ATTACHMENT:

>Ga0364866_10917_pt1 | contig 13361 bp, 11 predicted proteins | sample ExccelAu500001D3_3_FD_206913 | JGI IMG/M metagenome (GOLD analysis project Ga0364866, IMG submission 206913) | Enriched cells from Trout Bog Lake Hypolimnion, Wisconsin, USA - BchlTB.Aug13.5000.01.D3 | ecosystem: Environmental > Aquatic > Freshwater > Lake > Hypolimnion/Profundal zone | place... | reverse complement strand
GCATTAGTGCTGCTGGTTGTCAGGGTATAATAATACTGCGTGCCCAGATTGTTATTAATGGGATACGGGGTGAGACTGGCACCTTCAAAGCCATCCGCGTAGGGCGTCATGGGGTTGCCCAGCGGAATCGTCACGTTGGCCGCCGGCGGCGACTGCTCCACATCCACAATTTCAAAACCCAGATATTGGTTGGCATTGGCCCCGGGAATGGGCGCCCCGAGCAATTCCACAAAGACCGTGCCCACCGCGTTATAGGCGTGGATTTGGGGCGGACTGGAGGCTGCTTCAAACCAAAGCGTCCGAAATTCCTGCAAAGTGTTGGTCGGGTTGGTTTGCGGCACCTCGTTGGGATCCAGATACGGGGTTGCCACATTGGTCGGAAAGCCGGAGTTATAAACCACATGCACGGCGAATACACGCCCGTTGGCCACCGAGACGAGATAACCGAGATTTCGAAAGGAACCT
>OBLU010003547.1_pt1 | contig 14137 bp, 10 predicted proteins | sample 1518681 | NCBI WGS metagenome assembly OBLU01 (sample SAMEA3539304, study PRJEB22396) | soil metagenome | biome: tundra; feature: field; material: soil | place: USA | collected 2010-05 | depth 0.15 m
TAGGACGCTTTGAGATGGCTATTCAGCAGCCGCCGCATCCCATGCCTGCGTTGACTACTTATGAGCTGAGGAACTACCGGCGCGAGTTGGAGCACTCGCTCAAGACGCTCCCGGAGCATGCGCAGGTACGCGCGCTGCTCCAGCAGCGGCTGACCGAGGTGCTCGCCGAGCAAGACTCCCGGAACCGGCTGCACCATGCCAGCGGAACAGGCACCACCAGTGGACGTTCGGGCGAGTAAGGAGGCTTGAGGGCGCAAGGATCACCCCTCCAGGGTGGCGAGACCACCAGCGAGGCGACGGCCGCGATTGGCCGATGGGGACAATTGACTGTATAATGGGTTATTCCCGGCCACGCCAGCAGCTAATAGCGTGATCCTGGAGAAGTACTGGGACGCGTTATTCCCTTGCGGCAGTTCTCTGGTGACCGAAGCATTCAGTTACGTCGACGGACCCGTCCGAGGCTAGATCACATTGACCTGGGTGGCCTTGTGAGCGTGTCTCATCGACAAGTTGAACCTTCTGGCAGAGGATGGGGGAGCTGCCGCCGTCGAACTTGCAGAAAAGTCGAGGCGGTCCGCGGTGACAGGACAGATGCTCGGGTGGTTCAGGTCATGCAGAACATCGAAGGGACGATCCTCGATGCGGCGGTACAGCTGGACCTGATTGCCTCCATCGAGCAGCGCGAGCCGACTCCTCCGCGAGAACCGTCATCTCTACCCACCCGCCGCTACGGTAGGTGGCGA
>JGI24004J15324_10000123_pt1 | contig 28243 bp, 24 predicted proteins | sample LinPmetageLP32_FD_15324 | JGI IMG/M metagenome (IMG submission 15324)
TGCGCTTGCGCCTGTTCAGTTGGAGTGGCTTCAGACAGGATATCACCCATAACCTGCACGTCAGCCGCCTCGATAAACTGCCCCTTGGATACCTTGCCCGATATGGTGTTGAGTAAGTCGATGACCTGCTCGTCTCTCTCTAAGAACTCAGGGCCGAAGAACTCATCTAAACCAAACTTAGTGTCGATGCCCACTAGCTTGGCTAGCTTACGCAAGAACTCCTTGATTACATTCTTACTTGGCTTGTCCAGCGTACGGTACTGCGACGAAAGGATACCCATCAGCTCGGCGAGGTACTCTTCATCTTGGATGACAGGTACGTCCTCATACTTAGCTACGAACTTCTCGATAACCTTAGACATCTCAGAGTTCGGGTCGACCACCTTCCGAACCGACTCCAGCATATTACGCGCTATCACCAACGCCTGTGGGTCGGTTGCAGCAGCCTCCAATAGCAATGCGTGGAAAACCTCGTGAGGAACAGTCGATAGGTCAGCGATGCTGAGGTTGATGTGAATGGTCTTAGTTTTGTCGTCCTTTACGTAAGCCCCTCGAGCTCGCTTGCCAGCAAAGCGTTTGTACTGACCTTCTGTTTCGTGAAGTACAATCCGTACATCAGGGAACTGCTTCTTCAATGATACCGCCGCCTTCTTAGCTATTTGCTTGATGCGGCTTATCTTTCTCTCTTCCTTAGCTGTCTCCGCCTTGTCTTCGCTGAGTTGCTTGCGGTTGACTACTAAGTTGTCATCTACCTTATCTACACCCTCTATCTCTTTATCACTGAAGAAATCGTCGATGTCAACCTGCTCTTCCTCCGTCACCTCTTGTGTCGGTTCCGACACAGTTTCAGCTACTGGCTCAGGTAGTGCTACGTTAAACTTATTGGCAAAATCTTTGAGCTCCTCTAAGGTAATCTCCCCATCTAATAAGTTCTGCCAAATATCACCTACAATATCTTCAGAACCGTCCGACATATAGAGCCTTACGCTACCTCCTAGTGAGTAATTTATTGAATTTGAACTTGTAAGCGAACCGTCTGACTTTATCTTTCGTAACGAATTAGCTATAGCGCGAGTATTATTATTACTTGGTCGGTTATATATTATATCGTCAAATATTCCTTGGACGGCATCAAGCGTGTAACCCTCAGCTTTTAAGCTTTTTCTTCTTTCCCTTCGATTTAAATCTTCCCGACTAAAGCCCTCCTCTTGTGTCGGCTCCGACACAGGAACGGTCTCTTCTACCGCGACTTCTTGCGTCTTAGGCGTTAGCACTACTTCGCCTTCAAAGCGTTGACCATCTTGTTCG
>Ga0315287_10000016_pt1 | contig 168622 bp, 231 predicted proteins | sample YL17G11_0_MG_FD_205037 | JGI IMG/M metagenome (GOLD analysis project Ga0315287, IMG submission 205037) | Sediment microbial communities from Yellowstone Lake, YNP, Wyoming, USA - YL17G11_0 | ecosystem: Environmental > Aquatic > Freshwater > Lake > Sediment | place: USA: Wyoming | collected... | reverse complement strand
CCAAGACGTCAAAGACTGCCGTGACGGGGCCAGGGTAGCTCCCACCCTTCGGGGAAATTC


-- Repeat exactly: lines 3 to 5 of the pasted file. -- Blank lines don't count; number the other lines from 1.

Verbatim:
>OBLU010003547.1_pt1 | contig 14137 bp, 10 predicted proteins | sample 1518681 | NCBI WGS metagenome assembly OBLU01 (sample SAMEA3539304, study PRJEB22396) | soil metagenome | biome: tundra; feature: field; material: soil | place: USA | collected 2010-05 | depth 0.15 m
TAGGACGCTTTGAGATGGCTATTCAGCAGCCGCCGCATCCCATGCCTGCGTTGACTACTTATGAGCTGAGGAACTACCGGCGCGAGTTGGAGCACTCGCTCAAGACGCTCCCGGAGCATGCGCAGGTACGCGCGCTGCTCCAGCAGCGGCTGACCGAGGTGCTCGCCGAGCAAGACTCCCGGAACCGGCTGCACCATGCCAGCGGAACAGGCACCACCAGTGGACGTTCGGGCGAGTAAGGAGGCTTGAGGGCGCAAGGATCACCCCTCCAGGGTGGCGAGACCACCAGCGAGGCGACGGCCGCGATTGGCCGATGGGGACAATTGACTGTATAATGGGTTATTCCCGGCCACGCCAGCAGCTAATAGCGTGATCCTGGAGAAGTACTGGGACGCGTTATTCCCTTGCGGCAGTTCTCTGGTGACCGAAGCATTCAGTTACGTCGACGGACCCGTCCGAGGCTAGATCACATTGACCTGGGTGGCCTTGTGAGCGTGTCTCATCGACAAGTTGAACCTTCTGGCAGAGGATGGGGGAGCTGCCGCCGTCGAACTTGCAGAAAAGTCGAGGCGGTCCGCGGTGACAGGACAGATGCTCGGGTGGTTCAGGTCATGCAGAACATCGAAGGGACGATCCTCGATGCGGCGGTACAGCTGGACCTGATTGCCTCCATCGAGCAGCGCGAGCCGACTCCTCCGCGAGAACCGTCATCTCTACCCACCCGCCGCTACGGTAGGTGGCGA
>JGI24004J15324_10000123_pt1 | contig 28243 bp, 24 predicted proteins | sample LinPmetageLP32_FD_15324 | JGI IMG/M metagenome (IMG submission 15324)